I'm here in the United States (oh, it took a long
time, several years), I'm a nurse, and I took the
examination to nurse. And do you know what God did? He
let a woman come into that particular hospital. It was
a Roman Catholic hospital.

This woman was a Church of God minister. She came in,
and I thought, "How strange!" Just across the
Mississippi River is two magnificent Protestant
hospitals, and she lives in one of those cities. Right
there, three cities joined together. And why in the
world did she come over here to this Roman Catholic
hospital? Why? I believe God had his hand on it all
the time.You know that woman came in and the doctor
said, "I want you to [indistinguishable] her case,"
and I went in to prepare that woman for the operating
table, and I heard her pray, and I want you to know, I
became that woman's private nurse. Her special nurse.

After she left the hospital she went home, and I
became her special nurse in the home, and that woman
asked if I wouldn't go to church with her. And you
know I lived in her home long enough to hear her pray.
I lived in that home long enough to read the Bible to
her because I'm her nurse and I did what she told me
to. I had never read a Bible before in all of my life
and she'd have to find the scriptures, and then I'd
read them to her. And, you know, as I read the word of
God, then God began to get a hold of me. And finally
she said, "Won't you go to church with me," and I went
to church with that woman, and I sat back there and I
heard the gospel for the first time in my life. And
you know, I'll tell you, I went through four nights,
and it was really beautiful. I've never heard anything
like this. And all the time she was telling me about
the plan of salvation, telling me about God, and that
I needed God, and I needed to be saved. And, of
course, I was believing her.

Do you know what I'd do every night? I go from church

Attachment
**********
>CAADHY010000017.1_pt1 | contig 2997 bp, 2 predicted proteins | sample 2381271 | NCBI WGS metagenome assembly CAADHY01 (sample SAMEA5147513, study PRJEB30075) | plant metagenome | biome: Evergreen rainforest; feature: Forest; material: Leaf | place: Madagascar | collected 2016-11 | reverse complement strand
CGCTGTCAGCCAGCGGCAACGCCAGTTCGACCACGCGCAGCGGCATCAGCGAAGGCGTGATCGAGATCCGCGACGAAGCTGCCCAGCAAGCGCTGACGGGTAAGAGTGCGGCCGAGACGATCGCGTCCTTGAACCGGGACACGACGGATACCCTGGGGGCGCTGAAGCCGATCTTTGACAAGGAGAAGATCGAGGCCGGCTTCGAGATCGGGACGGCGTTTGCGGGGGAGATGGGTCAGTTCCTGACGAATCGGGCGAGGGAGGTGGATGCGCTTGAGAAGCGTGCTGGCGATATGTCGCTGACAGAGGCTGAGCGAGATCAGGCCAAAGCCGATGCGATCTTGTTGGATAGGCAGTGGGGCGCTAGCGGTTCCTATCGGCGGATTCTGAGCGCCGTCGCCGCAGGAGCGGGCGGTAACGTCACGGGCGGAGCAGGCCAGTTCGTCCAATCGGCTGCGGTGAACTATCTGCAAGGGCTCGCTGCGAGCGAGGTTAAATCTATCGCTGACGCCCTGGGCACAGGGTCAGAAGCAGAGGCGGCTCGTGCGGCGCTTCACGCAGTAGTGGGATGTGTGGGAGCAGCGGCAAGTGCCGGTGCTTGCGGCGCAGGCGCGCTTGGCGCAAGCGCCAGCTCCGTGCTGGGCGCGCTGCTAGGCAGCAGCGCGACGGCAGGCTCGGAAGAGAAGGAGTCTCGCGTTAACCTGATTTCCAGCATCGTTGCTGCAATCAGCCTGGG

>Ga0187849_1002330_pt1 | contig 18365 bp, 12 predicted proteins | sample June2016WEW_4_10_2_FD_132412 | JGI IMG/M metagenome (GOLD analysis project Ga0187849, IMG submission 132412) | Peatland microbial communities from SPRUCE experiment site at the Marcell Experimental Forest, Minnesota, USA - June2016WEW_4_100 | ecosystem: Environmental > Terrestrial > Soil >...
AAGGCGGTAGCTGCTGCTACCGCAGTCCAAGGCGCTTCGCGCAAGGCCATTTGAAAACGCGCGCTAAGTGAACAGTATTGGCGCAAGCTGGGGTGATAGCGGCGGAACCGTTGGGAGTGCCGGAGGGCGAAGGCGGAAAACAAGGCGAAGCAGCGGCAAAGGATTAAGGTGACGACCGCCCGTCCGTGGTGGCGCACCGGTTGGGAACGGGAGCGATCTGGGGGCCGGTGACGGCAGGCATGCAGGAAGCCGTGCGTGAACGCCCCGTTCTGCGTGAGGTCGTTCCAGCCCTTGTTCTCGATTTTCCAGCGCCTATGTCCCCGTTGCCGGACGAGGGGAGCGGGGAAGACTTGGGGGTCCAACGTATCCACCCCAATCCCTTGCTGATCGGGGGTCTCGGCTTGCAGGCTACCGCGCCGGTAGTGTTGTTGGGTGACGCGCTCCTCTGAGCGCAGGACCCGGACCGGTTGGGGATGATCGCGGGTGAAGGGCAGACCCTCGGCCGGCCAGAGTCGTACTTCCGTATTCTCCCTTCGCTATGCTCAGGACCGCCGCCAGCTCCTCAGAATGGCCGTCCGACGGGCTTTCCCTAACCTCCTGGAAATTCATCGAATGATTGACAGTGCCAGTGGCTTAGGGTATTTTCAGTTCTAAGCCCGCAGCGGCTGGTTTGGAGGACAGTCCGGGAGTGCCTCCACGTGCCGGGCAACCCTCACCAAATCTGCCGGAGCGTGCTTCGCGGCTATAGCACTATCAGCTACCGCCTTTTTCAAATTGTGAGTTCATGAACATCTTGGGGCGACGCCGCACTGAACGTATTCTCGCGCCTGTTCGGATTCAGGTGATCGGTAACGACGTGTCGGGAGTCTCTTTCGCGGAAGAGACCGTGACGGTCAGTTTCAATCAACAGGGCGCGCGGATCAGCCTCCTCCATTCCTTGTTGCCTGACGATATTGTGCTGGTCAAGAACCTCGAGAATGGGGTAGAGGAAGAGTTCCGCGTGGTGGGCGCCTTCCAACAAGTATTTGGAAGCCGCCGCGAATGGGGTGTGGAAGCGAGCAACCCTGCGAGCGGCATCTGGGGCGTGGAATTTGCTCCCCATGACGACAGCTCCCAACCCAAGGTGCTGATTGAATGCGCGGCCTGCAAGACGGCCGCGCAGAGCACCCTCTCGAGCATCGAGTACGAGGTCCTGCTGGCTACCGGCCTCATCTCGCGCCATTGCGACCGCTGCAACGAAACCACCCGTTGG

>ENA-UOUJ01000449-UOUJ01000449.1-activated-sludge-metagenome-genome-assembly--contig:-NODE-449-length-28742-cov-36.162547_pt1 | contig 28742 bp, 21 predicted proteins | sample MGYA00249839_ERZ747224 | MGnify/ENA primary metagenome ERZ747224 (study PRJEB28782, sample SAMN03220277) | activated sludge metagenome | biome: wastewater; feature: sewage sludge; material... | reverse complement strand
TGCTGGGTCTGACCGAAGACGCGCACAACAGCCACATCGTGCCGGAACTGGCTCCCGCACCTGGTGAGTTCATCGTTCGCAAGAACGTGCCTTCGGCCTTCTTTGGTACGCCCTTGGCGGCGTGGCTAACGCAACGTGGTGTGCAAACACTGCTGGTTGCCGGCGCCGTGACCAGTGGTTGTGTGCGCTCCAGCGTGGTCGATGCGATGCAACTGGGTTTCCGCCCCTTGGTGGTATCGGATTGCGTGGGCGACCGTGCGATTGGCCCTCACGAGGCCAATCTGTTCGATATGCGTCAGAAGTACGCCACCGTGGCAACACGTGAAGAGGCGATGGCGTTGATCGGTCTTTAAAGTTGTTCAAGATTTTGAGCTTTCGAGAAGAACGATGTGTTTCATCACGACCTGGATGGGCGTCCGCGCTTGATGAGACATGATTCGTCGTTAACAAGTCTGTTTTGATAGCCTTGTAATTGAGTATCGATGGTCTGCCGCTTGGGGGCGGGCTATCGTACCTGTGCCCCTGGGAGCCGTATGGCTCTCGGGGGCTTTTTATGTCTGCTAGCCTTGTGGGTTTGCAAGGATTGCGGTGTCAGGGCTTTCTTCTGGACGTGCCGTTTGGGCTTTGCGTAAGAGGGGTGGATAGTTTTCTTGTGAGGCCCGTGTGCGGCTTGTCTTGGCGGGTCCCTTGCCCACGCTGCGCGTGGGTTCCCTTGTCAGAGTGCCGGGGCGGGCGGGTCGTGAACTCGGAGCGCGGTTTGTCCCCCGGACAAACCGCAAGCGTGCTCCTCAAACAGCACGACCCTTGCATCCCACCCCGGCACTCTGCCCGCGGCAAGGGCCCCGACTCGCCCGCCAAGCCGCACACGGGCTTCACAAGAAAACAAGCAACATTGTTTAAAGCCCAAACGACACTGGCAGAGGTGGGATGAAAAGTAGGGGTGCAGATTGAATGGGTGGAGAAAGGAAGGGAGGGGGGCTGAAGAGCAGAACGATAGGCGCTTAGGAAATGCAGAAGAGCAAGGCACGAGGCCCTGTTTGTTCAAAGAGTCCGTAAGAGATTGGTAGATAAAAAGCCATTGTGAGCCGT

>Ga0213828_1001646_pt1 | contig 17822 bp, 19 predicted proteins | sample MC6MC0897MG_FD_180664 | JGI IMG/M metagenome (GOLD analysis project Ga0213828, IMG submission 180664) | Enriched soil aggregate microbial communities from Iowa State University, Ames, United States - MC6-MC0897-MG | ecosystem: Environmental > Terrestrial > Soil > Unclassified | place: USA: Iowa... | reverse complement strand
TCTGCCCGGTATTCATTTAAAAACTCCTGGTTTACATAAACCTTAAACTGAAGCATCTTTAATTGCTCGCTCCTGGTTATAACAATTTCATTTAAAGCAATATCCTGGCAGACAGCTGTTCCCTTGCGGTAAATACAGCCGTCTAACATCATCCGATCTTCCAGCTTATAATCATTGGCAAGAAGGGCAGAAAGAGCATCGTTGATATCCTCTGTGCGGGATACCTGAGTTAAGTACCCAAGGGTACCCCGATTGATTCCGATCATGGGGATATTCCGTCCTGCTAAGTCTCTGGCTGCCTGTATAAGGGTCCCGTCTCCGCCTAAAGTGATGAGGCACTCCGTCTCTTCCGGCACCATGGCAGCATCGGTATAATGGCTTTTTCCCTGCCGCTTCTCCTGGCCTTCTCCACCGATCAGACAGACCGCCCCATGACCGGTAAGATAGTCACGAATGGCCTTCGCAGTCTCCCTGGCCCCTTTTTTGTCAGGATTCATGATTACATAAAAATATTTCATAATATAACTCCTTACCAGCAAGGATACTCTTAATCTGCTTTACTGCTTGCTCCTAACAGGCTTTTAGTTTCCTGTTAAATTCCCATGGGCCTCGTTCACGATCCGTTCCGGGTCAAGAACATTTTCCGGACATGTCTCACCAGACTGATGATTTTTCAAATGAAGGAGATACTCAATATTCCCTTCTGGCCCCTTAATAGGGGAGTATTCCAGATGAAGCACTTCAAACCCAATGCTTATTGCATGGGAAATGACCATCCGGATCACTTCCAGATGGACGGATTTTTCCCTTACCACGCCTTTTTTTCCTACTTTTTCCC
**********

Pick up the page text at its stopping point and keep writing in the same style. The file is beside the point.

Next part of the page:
with that woman, and I'd say, "You go to bed, but let
me go to the basement." I'd lay my Bible down on the
chair, and there I'd challenge God, and I'd say, "God,
did you hear what the preacher said? Did you hear it,
God?" And then I would tell God everything I could
remember that the preacher said. I said, "God, you
heard every word, didn't you? Now, if you are God and
the Bible is the word of God, God you're real! I want
what those people have. But, if you're not God, and
the word of God is not your word, then God, please
don't give to me what those people have." Let me tell
you, I challenged God. I put him to a test. God's not
going to give you anything that's not of God. Don't
you worry.

And every night I continued to do that, four or five
nights. And I didn't eat either. I couldn't sleep and
I had lost my appetite and I was loosing a lot of
weight. It was terrific! But you know, one night I
come back to church and out of a clear blue sky, right
in the middle of that man's service I just got out of
my seat, and with both hands straight up in the air I
come running right straight down an aisle like this.
And I fell in at that altar and I cried out, "My God,
forgive me for all my sins!" I was a sinner. I mean
God met me there. Praise his wonderful name. There was
a pool of water on that floor. I was sorry for every
thing that I had did in that convent. I stole potato
peelings. I stole bread. I told lies. I called the
mother superior names under my breath. And I want you
to know, God met me down there and he forgave me of
every sin that there was in my life. And how I thank
and praise him for it! Praise his wonderful name. God
has been very good to me. Very good to me.

A few nights previous [subsequent (?)] to that, I went
back to church. God healed me with the baptism of the
Holy Ghost. May I say to you, God means more to me
than all the material wealth you have in this city.
I'd rather have Jesus than anything you might have,
because I've found him to be the best friend I've ever
known. I can tell him anything I want to tell him, and
he won't call you up and tell you what I've told him.
I can sit at his feet and tell him every day of my
life, "Jesus, I love you. Jesus, I love you." And
every secret of my heart, I can pour out to him. And I
don't worry about him calling you up and telling you
what I told him. He's the best friend you ever had.
He's able to save you. He's able to deliver you. He's
able to loose you from the things of this world and
set you free to know him. Praise his name. I have a
wonderful God. I love him supremely. I'd rather have
Jesus than anything that you might have. God is real
in my life. Really wonderful, how God delivered me out
of the convent. Pray for me. I need much prayer. I'll
be going places where it's predominantly Roman
Catholic. I'll have to suffer much, but I'm willing to
suffer for Jesus that I might tell someone about him
and give my testimonies that other little girls might
be spared from convents. So pray for me, won't you?